This morning we found Snickers, my son’s three-year-old Toggenburg doe, in heat. If you’ve never had a goat in heat before and don’t know what to look for, here are the clues:
- They aren’t as interested as usual in eating.
- They pace the fence line or gate gazing longing at the buck or in the buck’s direction.
- They call out more than usual. Some don’t call out at all. Others call out only when they see the buck. We have one that calls all day regardless of where she is, what she is doing or where the buck is standing.
- A cream-coloured discharge is visible exiting the vulva.
- Some act stupid and race around and do silly things.
- They aren’t themselves.
- The flag their tail, which means the stick it straight up and wave it back and forth.
- If there is a buck with them, the buck won’t leave them alone. He’ll give chase, smell her butt and stomp a front hoof on the ground. He’ll urinate on himself, all over his face and into his mouth. His top lip will stick up as he smells the air, and he’ll stick his nose in her pee stream. The noises he makes will be nothing like he makes at any other time.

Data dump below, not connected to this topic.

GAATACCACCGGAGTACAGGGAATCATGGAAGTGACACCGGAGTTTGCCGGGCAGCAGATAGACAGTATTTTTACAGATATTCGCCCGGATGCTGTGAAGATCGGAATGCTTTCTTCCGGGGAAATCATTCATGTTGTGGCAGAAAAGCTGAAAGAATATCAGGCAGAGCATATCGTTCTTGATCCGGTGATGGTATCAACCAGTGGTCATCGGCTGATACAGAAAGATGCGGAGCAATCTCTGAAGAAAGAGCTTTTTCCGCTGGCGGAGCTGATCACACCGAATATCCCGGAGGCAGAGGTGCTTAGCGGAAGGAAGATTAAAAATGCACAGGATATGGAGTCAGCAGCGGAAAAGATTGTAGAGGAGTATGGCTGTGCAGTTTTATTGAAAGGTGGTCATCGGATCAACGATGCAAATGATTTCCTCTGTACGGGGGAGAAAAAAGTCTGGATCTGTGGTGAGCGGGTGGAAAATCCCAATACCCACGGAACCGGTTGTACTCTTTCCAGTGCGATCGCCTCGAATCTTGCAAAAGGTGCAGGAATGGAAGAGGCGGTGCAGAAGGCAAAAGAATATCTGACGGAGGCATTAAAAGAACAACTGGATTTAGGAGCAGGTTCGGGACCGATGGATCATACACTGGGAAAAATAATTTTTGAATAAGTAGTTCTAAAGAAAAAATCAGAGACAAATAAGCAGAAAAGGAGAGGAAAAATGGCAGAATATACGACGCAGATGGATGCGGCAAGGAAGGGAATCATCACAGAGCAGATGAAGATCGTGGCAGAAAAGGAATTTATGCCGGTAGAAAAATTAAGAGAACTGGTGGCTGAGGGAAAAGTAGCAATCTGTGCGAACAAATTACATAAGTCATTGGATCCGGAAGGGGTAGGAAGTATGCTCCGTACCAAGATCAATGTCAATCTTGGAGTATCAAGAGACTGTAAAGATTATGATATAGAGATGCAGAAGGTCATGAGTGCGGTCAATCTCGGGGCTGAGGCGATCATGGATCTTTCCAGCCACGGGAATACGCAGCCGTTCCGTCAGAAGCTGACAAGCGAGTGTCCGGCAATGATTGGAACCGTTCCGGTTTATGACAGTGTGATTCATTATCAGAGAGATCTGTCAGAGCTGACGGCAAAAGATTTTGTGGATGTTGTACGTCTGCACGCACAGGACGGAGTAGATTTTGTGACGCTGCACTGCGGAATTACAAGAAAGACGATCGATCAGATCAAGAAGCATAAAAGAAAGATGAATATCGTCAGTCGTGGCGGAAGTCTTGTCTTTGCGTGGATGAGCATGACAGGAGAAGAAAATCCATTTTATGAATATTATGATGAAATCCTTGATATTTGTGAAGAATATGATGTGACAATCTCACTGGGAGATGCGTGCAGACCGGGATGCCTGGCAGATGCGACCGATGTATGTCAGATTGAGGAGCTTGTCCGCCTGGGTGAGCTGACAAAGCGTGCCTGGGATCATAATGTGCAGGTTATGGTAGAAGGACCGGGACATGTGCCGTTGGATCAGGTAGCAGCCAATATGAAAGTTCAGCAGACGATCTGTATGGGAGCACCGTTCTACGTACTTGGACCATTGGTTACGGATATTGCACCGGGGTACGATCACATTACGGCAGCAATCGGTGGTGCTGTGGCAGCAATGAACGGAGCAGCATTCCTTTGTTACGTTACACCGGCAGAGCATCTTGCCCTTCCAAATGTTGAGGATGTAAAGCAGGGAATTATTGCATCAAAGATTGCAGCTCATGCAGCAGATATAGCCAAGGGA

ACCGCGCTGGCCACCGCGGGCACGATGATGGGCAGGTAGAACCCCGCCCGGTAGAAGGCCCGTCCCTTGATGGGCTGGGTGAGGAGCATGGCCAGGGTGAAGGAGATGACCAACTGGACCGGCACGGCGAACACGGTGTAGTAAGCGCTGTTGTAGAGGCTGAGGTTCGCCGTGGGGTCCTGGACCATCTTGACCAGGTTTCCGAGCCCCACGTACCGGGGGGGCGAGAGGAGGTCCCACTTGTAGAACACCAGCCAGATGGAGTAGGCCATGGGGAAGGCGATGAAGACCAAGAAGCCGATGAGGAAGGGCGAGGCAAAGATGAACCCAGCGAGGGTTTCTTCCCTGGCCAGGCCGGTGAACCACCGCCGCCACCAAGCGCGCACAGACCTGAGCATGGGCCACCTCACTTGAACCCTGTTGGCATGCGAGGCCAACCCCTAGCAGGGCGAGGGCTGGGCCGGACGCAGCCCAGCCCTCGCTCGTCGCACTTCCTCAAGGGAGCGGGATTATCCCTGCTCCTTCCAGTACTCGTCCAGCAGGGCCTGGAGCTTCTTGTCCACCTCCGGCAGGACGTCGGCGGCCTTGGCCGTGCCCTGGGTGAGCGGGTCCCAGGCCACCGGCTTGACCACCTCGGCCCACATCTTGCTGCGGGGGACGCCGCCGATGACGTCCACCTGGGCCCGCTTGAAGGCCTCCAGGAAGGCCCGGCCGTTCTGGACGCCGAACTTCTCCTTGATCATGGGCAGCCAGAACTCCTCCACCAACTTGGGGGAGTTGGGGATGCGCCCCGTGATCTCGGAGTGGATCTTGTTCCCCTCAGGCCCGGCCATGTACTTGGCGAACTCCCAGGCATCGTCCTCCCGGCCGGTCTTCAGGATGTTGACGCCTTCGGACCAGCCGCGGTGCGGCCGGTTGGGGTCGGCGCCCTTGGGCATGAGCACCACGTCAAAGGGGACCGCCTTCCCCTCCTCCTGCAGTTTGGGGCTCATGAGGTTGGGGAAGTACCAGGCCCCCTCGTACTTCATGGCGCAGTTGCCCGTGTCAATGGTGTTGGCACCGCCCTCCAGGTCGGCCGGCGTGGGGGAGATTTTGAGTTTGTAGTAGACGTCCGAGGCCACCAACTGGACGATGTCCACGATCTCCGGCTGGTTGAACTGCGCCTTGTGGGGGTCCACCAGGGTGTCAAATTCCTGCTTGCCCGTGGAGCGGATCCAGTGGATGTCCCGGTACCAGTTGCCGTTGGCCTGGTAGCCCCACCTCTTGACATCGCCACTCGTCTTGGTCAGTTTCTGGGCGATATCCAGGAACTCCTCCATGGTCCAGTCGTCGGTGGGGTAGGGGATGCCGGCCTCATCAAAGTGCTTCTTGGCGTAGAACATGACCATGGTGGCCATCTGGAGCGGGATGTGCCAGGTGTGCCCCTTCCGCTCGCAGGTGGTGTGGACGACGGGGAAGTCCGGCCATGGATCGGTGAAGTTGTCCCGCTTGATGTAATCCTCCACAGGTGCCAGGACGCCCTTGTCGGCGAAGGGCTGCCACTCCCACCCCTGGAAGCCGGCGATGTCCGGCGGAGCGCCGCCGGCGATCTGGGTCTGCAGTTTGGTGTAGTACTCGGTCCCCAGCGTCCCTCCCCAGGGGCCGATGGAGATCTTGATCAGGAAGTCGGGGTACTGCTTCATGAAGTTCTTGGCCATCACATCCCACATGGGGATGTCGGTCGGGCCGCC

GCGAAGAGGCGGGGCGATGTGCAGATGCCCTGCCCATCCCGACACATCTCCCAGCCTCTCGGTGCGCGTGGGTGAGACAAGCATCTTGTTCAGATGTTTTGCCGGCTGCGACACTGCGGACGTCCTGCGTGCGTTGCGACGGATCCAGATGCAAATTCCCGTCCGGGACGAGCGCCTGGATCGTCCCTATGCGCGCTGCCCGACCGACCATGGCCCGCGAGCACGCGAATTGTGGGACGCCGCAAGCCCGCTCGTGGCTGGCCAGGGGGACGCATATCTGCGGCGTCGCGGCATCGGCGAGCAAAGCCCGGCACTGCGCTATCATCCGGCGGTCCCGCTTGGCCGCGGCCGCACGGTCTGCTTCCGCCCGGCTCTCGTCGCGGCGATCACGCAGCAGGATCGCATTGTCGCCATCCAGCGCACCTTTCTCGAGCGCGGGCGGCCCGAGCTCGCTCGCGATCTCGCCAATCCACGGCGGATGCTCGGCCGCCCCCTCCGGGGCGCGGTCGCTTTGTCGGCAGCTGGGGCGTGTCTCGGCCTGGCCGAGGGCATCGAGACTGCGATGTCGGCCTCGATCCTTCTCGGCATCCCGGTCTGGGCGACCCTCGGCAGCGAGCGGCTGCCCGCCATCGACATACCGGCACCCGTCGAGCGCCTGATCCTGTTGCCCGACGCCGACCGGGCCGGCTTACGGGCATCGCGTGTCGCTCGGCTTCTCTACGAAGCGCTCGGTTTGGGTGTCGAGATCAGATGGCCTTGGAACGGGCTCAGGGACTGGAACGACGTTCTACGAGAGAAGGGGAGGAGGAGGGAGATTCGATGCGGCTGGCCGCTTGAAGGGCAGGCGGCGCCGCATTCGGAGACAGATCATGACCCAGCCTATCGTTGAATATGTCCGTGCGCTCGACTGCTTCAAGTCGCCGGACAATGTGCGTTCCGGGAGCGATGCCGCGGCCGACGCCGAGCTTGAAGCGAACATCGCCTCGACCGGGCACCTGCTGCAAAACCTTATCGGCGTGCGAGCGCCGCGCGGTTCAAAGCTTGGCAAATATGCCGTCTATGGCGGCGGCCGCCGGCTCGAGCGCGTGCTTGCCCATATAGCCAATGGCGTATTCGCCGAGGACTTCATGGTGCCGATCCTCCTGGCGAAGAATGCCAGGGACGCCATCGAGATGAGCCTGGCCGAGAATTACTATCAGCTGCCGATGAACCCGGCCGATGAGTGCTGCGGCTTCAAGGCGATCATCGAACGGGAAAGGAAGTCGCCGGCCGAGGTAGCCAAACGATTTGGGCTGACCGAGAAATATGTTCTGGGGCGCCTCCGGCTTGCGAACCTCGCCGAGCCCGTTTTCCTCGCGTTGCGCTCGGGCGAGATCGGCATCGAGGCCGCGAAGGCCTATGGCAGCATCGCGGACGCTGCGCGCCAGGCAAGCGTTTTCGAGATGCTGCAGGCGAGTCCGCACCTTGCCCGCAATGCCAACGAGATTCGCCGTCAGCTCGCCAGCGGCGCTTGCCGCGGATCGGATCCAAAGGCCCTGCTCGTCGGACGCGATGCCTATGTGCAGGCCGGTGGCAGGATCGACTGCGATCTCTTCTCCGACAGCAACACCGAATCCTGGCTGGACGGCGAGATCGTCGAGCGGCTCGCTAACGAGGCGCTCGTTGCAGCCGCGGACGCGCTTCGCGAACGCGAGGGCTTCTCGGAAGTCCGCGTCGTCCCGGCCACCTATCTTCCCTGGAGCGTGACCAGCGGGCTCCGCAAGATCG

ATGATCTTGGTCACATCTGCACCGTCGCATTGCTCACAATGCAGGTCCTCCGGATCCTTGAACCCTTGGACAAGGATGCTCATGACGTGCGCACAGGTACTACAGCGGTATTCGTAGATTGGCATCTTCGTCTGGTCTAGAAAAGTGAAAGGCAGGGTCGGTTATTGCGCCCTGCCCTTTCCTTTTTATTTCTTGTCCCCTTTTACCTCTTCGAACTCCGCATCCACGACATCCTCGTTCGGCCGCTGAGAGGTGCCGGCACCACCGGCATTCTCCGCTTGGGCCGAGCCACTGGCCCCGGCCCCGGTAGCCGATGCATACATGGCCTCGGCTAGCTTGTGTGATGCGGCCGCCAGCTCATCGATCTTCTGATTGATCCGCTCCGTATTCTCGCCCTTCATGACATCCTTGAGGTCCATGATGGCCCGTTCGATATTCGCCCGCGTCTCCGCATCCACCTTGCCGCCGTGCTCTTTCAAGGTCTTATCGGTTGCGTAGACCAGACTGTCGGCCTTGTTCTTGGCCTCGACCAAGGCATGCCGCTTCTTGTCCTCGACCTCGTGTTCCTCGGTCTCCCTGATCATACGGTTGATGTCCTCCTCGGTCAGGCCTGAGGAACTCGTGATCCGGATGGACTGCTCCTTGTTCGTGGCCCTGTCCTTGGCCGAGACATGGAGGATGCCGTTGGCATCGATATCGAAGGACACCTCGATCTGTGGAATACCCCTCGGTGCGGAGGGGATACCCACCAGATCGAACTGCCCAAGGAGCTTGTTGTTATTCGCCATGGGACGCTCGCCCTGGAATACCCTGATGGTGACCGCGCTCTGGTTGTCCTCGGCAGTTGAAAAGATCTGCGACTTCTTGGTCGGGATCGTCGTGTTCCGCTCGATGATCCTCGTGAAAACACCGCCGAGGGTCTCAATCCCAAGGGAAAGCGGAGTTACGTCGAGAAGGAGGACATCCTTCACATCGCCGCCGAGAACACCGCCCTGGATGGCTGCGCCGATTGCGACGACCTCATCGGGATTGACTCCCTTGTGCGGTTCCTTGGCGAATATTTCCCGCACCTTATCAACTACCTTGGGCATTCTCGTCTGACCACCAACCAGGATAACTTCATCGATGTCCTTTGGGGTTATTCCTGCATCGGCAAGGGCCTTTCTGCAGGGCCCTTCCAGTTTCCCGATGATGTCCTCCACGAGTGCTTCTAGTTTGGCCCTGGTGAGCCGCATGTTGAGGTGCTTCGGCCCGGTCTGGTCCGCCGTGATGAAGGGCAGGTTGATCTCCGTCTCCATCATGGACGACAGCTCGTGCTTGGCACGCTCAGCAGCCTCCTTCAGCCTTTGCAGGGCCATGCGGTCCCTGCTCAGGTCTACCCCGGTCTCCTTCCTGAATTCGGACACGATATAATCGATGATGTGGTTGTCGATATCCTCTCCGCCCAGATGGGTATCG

We decided to breed Snickers today with Ellsworth, our 3 1/2 year old Toggenburg buck. He was born on the farm. Breeding goats is simple: just put them together. We prefer to use a pasture, but some goat owners use a smaller enclosed space. Once the goats are together, it doesn’t take long before things start to happen. Within five minutes, the doe is usually bred. Over the course of an hour, there are four to five interactions. This ensures the doe is bred. After that, they usually settle down to graze (or eat hay).
Often we leave the buck with the doe for the entire day but today, we separated them, so Snickers could join the other does in the open hayfield. It was a beautiful day for the first of October, and I wanted the does to take full advantage of the sunshine and the food sources in the field and in the bushes lining it.
If today’s breeding was successful, Snickers is due to kid on February 22, 2017 (give or take a day or two). The quick way to calculate the kidding date is to enter the date the doe was exposed to the buck on a gestation calculator. I used the one on the American Goat Society page. It’s 150 days for standard breeds and 145 for miniature breeds. Standard is automatically checked, so if you have a miniature goat, tick the correct box.
You can learn more about Snickers here.